- Despite Fattah Indictment, Don't Expect a Scramble for His Seat
- House Democrats Going Good Cop, Bad Cop Against GOP
- Tech Experts: Expect Innovation, Investment on Established Platforms for 2016
- The Software That Draws the Political Landscape
- More Democratic Losses Could Be on the Horizon
Top Republican to Enter Alabama Special Election #AL01
Posted at 12:59 p.m. on June 3, 2013
Republican former state Sen. Bradley Byrne will announce on Tuesday that he will run in Alabama’s 1st District special election, according to local reports.
Alabama GOP consultants called Byrne the front-runner in what’s shaping up to be a crowded 1st District GOP primary to replace longtime Republican Rep. Jo Bonner. Bonner announced in May that he will resign from his seat in Congress later this year to take a job in the University of Alabama system.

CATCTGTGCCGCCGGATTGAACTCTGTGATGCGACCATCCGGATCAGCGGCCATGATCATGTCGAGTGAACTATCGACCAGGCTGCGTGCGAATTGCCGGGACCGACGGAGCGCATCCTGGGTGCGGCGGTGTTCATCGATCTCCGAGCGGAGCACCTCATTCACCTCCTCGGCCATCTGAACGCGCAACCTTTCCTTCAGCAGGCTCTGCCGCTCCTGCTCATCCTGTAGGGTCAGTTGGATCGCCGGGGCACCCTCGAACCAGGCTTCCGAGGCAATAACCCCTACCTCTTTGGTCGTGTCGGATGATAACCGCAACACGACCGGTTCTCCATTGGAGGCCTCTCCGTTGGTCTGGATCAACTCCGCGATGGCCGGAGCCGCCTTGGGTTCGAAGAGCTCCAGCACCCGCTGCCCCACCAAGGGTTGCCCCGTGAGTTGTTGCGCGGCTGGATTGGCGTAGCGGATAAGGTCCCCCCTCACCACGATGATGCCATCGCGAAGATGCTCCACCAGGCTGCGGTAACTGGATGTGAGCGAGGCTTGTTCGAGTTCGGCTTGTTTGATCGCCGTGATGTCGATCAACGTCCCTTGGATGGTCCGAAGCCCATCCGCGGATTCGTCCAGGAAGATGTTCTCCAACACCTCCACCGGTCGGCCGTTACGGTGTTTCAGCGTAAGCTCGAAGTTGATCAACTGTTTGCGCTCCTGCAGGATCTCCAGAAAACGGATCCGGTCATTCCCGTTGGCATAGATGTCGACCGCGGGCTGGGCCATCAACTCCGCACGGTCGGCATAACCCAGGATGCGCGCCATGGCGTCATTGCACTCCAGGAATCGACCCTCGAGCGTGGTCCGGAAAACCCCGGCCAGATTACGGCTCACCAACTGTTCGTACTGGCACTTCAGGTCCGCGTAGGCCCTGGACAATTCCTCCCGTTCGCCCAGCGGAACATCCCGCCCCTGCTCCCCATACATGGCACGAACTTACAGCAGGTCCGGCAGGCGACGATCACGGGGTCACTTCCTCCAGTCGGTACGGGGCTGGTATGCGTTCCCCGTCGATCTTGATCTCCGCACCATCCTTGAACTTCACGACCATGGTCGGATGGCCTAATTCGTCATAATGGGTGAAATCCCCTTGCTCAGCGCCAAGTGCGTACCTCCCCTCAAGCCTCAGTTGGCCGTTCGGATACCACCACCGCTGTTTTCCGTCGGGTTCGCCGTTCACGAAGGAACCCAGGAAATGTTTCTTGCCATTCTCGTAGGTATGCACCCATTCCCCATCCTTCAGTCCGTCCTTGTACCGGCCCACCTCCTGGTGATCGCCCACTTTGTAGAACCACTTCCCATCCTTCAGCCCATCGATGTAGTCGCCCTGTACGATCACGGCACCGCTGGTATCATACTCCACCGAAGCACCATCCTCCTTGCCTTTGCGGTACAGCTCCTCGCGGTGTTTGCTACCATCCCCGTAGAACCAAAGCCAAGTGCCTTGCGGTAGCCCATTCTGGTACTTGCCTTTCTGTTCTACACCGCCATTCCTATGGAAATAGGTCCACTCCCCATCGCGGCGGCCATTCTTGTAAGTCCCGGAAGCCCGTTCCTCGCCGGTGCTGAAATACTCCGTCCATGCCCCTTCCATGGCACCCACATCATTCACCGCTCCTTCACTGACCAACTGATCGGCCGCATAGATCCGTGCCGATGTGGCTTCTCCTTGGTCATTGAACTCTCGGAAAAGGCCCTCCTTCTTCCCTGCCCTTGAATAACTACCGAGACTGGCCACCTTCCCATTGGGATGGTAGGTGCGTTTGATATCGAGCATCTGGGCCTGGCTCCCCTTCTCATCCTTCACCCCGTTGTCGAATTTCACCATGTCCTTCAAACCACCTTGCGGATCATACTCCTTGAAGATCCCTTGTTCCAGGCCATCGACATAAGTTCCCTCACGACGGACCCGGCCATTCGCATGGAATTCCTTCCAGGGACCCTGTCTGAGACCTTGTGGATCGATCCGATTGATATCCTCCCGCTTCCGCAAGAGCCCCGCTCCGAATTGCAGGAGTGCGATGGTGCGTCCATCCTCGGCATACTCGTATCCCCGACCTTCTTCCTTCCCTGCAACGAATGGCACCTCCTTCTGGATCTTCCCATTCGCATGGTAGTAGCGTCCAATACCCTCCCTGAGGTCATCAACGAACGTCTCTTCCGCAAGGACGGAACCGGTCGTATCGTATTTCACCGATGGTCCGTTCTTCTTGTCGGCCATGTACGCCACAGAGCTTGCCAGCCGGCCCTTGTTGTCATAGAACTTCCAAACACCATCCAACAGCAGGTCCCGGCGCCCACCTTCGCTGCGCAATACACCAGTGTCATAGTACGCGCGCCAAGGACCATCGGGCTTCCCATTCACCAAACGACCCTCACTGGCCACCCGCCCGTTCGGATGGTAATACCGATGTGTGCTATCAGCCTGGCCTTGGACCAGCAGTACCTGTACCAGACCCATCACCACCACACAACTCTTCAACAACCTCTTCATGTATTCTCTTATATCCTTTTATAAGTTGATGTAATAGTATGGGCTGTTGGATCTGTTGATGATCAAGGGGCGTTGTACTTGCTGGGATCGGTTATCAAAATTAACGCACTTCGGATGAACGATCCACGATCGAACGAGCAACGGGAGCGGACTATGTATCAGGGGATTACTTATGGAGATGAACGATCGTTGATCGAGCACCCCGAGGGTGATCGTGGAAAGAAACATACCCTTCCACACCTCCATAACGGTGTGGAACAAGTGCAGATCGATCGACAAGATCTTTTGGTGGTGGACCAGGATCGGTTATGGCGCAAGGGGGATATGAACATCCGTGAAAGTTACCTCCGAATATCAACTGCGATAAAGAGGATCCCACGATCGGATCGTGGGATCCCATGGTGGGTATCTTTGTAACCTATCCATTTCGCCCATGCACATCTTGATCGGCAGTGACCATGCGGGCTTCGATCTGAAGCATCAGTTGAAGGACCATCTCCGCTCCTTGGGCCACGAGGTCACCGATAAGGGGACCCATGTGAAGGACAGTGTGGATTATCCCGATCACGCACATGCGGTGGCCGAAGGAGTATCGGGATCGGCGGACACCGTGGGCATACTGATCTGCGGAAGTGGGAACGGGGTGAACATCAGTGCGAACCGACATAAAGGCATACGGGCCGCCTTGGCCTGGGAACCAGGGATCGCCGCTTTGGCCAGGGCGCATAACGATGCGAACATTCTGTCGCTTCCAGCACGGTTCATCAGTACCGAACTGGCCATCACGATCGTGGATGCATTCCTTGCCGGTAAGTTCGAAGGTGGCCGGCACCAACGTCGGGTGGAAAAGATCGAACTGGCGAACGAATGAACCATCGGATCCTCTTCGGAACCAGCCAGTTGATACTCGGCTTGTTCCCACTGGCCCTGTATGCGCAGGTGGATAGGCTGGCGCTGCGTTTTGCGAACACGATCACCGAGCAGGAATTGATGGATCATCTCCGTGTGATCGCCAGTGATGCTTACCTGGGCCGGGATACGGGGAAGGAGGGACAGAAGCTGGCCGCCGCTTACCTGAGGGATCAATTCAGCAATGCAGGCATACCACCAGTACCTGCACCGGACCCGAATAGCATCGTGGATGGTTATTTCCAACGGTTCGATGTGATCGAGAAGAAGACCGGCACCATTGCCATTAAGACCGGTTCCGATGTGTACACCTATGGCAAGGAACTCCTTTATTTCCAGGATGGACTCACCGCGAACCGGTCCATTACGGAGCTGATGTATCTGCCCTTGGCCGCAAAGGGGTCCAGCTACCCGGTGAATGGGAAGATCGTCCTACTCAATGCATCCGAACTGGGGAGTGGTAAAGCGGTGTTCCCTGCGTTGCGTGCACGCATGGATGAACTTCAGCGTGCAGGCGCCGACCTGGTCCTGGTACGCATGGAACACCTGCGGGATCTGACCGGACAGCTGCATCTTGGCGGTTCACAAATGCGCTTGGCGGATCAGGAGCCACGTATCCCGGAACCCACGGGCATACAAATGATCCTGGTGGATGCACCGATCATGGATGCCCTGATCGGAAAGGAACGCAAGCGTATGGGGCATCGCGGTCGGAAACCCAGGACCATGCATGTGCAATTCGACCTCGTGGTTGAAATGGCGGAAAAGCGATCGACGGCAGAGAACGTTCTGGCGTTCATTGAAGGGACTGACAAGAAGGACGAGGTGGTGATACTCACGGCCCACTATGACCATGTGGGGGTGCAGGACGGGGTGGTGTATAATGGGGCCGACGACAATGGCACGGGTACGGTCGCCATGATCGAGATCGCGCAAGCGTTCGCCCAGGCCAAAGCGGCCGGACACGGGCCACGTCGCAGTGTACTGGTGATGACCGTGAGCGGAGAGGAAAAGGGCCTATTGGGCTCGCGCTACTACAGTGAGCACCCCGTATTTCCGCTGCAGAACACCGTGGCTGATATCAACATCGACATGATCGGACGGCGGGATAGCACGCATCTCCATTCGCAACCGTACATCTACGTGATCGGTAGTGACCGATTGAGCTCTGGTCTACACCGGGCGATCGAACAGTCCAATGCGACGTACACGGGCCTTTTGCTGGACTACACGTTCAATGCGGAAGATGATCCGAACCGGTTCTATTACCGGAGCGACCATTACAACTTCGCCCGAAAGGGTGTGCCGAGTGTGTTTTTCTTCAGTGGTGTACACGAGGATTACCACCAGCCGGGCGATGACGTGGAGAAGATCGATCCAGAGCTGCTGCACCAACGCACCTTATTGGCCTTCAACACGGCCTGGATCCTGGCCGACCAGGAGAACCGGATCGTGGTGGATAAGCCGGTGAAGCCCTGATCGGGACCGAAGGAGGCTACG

Byrne would not confirm whether he is seeking the seat, but he told CQ Roll Call that he will hold a news conference in Mobile at 2 p.m. Tuesday to address both the special election and the 2014 gubernatorial race in the state.
Byrne served in the state Senate from 2003 until 2007, when he left to be chancellor of the Alabama Community College System. He resigned as chancellor in 2009 to run for governor the next year, but he lost the GOP primary to current Gov. Robert Bentley.
Byrne currently works as an attorney in Mobile.
Operatives say Byrne will now lead the pack in the race, after Mobile County Sheriff Sam Cochran decided against a run. Other candidates who GOP consultants say are seriously looking at the seat include state Sens. Trip Pittman and Bill Hightower.
Conservative columnist Quin Hillyer has already announced that he is running in the Republican primary. Hillyer received an endorsement from former Pennsylvania Sen. Rick Santorum.
A date for the special election has yet to be set. Bentley will call a race once Bonner officially resigns from Congress in August.
The 1st District is a safe Republican seat. GOP presidential nominee Mitt Romney carried the district with 62 percent in 2012.